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 Post subject: Re: Clutch tutorial
PostPosted: Fri Nov 10, 2017 9:54 pm 
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Joined: Feb 23, 2009
Motorcycle: Rebel 250 plus a few others
Rebel: 250
Country: Canada
State/Province: NB
City: Fredericton
112hp95ci wrote:
Well, that is your opinion and I have mine, the difference is mine is not theoretical it is the facts.

Hmmm well, opinions are not facts. You and I might well have different opinions, (seems we do) but we don't have different facts.

112hp95ci wrote:
My comment was in regards to my 2016 Rebel having a poorly designed weak clutch system, and if the owner's manual states check and replace every 4 k miles tells me that they are junk. Read the comment and I inserted a link that might shed some light on "clutch burnout."

Yeah,,, I'd suggest checking clutch adjustment every 4000 miles,maybe . I think most Rebel owners are getting much longer than 4000 miles between clutch burnouts. I've got about 8000 miles on mine now and no signs of an issue yet.

112hp95ci wrote:
I am going to quote your comment from above "have the clutch pulled or only partially engaged," this is the worst possible scenario and it is not theoretical because "it is like driving a car with a standard transmission and riding the clutch." This is unnecessary wear and tear and it causes the clutches to wear even faster, but it is your motorcycle not mine. I have came very close to being rear ended several times because I see someone approaching from behind at higher than usual speed and I will pull up between two cars on the left or right, it is one hell of a lot better than being a pancake.
I'm curious about how a seasoned rider like yourself would manage a very low speed obstacle course at less than idling speed in first gear, or perhaps making a U turn without slipping the clutch ? We did have one expert on here who made U turns in third gear... Perhaps that's your method too?

112hp95ci wrote:
Maybe you have never driven a car with a manual transmission because very few cars have been made with manual transmissions for years? A lot of people cannot drive a standard shift or never seen one.

Yeah I've owned a few cars and trucks with manual gearboxes so I do understand what they are and how they work.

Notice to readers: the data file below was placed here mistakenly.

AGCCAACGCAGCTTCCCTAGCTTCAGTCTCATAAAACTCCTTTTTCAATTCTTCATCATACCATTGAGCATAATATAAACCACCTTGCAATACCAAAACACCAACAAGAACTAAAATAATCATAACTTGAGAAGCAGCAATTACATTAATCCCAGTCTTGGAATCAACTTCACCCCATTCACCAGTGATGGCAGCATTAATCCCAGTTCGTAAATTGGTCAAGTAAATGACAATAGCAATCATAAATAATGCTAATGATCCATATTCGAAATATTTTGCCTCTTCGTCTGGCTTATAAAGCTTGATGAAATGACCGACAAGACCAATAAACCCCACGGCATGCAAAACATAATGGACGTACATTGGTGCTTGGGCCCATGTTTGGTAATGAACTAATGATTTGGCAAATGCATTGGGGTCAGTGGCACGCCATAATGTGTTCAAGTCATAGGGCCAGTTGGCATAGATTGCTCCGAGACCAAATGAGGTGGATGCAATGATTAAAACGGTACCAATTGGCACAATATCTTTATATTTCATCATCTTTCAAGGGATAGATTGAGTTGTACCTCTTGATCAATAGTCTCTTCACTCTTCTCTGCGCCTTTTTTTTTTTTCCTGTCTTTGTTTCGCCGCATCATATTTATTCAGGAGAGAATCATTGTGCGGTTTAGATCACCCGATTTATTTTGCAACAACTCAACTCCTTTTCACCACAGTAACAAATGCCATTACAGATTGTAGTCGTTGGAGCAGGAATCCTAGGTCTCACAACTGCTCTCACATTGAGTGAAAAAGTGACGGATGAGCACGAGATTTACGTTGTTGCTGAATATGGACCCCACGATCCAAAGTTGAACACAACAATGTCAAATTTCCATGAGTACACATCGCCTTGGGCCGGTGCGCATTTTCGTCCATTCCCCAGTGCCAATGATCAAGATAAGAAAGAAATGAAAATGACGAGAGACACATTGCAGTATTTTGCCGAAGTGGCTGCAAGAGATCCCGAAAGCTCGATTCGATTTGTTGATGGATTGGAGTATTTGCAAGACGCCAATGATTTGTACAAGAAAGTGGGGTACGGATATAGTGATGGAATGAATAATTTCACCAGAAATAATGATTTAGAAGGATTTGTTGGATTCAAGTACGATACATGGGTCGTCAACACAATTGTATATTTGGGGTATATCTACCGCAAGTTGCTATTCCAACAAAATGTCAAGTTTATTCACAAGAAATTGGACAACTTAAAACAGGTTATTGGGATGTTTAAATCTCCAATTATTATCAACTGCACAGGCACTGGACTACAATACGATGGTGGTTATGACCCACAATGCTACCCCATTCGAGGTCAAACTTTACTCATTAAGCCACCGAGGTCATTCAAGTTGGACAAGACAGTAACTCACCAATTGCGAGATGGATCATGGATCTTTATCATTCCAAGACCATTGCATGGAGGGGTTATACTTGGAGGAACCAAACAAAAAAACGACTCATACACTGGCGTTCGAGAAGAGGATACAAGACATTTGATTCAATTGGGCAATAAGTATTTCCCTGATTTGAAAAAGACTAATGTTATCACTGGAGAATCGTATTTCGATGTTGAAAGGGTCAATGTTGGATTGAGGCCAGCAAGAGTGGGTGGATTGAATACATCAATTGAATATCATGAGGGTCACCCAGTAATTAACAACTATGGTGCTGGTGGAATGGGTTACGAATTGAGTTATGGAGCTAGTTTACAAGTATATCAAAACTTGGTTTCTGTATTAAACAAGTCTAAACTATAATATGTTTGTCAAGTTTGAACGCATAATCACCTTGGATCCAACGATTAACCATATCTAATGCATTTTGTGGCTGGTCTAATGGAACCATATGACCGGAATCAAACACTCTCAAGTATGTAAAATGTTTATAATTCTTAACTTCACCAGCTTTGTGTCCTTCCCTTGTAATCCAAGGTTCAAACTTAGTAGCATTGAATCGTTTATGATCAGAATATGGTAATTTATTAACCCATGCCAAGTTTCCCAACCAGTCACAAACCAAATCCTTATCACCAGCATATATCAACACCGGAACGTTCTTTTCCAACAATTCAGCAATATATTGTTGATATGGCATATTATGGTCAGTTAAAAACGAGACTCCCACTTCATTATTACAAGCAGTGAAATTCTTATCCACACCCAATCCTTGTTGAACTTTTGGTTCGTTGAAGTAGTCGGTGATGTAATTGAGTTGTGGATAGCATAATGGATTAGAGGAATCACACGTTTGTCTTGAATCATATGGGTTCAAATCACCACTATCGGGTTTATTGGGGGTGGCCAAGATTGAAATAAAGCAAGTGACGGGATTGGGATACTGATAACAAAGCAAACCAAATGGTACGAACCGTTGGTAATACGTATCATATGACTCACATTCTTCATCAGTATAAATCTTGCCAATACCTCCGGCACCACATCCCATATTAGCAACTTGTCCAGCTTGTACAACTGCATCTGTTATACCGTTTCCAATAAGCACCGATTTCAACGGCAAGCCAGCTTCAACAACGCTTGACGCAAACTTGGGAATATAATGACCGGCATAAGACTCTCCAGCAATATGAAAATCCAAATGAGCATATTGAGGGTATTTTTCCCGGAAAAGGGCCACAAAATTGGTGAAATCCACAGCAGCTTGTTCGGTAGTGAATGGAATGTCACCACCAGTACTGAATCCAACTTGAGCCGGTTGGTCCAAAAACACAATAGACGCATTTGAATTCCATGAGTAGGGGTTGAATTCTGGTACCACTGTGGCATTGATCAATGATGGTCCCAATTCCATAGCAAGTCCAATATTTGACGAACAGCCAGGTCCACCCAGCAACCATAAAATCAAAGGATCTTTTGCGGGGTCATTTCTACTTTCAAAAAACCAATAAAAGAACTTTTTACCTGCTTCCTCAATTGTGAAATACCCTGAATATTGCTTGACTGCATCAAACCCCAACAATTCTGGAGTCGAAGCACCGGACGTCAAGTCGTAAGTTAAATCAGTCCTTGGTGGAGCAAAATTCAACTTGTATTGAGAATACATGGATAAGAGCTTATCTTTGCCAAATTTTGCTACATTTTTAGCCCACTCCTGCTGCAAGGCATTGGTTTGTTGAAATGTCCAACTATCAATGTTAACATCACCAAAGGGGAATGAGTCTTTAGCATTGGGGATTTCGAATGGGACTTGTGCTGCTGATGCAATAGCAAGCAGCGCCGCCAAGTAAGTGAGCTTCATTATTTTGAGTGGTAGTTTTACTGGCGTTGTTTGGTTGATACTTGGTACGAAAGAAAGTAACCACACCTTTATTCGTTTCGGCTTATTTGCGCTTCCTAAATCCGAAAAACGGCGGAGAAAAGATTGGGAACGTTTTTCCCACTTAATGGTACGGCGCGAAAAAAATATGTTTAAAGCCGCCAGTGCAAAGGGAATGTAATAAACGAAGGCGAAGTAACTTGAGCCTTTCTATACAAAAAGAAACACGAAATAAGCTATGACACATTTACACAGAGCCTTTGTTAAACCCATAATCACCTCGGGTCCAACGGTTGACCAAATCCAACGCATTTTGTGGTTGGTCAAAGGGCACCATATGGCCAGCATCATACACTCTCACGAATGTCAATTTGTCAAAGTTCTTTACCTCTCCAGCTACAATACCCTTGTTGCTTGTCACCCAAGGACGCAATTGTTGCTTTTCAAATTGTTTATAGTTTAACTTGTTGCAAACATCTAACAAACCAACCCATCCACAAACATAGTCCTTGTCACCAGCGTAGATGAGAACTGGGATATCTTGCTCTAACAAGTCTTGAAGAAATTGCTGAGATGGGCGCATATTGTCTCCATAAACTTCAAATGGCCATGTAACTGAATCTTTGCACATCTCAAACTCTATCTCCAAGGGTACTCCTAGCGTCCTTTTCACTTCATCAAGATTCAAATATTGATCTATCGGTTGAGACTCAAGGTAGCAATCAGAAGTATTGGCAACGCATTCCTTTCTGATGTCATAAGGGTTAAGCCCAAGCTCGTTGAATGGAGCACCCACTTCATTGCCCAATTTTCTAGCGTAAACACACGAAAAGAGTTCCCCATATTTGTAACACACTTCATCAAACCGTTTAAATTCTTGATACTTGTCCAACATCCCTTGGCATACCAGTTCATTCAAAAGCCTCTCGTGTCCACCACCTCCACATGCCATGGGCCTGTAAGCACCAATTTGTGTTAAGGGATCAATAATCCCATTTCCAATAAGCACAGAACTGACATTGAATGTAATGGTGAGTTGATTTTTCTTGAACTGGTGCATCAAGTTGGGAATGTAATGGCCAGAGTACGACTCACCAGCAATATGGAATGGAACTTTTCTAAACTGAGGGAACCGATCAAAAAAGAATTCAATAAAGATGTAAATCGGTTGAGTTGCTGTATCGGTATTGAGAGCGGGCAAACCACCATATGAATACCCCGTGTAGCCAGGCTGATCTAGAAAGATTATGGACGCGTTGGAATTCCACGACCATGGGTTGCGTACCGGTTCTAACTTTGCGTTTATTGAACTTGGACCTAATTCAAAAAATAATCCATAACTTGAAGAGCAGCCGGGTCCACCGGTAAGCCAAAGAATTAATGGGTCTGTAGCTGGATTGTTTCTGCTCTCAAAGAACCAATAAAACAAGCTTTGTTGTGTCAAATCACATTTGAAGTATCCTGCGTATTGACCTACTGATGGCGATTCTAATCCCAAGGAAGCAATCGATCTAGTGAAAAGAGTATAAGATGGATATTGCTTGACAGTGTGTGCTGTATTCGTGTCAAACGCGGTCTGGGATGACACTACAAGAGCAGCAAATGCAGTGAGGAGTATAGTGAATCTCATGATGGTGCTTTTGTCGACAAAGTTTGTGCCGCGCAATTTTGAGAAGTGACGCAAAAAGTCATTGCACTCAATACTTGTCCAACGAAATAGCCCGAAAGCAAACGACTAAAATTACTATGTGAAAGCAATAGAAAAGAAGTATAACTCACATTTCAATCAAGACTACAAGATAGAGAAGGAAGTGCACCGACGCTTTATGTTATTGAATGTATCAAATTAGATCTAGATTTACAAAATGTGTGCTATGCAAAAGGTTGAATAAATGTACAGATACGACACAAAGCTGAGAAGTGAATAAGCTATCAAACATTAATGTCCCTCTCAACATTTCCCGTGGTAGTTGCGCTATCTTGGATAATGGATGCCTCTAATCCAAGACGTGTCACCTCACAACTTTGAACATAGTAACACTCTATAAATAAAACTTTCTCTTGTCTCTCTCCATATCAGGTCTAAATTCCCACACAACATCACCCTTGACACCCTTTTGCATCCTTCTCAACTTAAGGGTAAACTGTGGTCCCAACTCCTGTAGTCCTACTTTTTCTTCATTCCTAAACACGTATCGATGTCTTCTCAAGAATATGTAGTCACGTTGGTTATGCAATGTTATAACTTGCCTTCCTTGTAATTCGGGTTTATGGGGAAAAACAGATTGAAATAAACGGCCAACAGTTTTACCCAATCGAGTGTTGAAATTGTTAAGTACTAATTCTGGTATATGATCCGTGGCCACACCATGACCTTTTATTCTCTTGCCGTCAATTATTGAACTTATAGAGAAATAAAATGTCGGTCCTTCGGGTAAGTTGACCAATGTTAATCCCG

112hp95ci wrote:
For as being rear-ended at a light or stop, if you are pulled right up behind someone and not off to one side or the other then your are setting yourself up for a rear in collision. I used to be a safety leader for Exxon and Defensive Driving is one of my responsibilities and regardless of the situation "you should always leave enough for an escape route," staying to the left or right of the vehicle in front of you will give you a place to go, the clutch has nothing to do with it.

So you do agree there might be a situation where you suddenly need to pull away without excessive delay from where you are stopped in traffic? Perhaps you have never experienced a motorcycle transmission refusing to drop sweetly into first gear from neutral. Usually it only takes a little finessing and perhaps rolling the bike ahead or back a couple of inches. Not a problem to waste a couple of seconds unless you are in the process of being rear ended . Much better to already be in gear and ready to shoot up into that empty space beside the car ahead.

112hp95ci wrote:
I went back and found some information regarding how to learn to use the throttle and clutch, read 3, 4 & 5. Read number 5 that is titled "Burnout," maybe you are not aware of what the "friction zone" is. Here is the link to the above for teaching new riders how to use clutch and throttle management: Maybe some of you seasoned riders should read this and you might learn something you did not know or maybe ignorant about the subject. Remember that there is a difference between ignorance and stupidity.

Yeah, well I've been teaching and coaching beginners on how to use clutch and throttle and the "friction zone" in the Basic Rider's course for nearly 18 years now, so I've almost mastered the skills myself. :P

112hp95ci wrote:
There are a lot of seasoned riders that ride like you and that is your choice. I have ridden and still ride 125 hp motorcycles even at 70 yrs. old and I learned to drive with a standard shift when I was 14 years old.

Well gosh, I won't be that old til next summer. My daily riders are 130 and 110 HP and I manage to keep them both upright most of the time. :cycle: I sold all my really powerful fast bikes though. Too much for me! rofl

Oh yeah,,learned to drive in my dad's '59 Pontiac six cylinder with 3 on the tree up and down the driveway.. I was 12 I think.

2004 Honda Rebel 250
2003 BMW K1200GT
2004 BMW R1200GS
1996 Ducati 900SS
1973 Norton 850 Interstate

 Post subject: Re: Clutch tutorial
PostPosted: Wed Nov 29, 2017 12:37 am 

Joined: Aug 2, 2017
Motorcycle: 2016 Honda Rebel
Rebel: 250
Country: USA
State/Province: TX
City: Houston
Sounds like you got it wired together.

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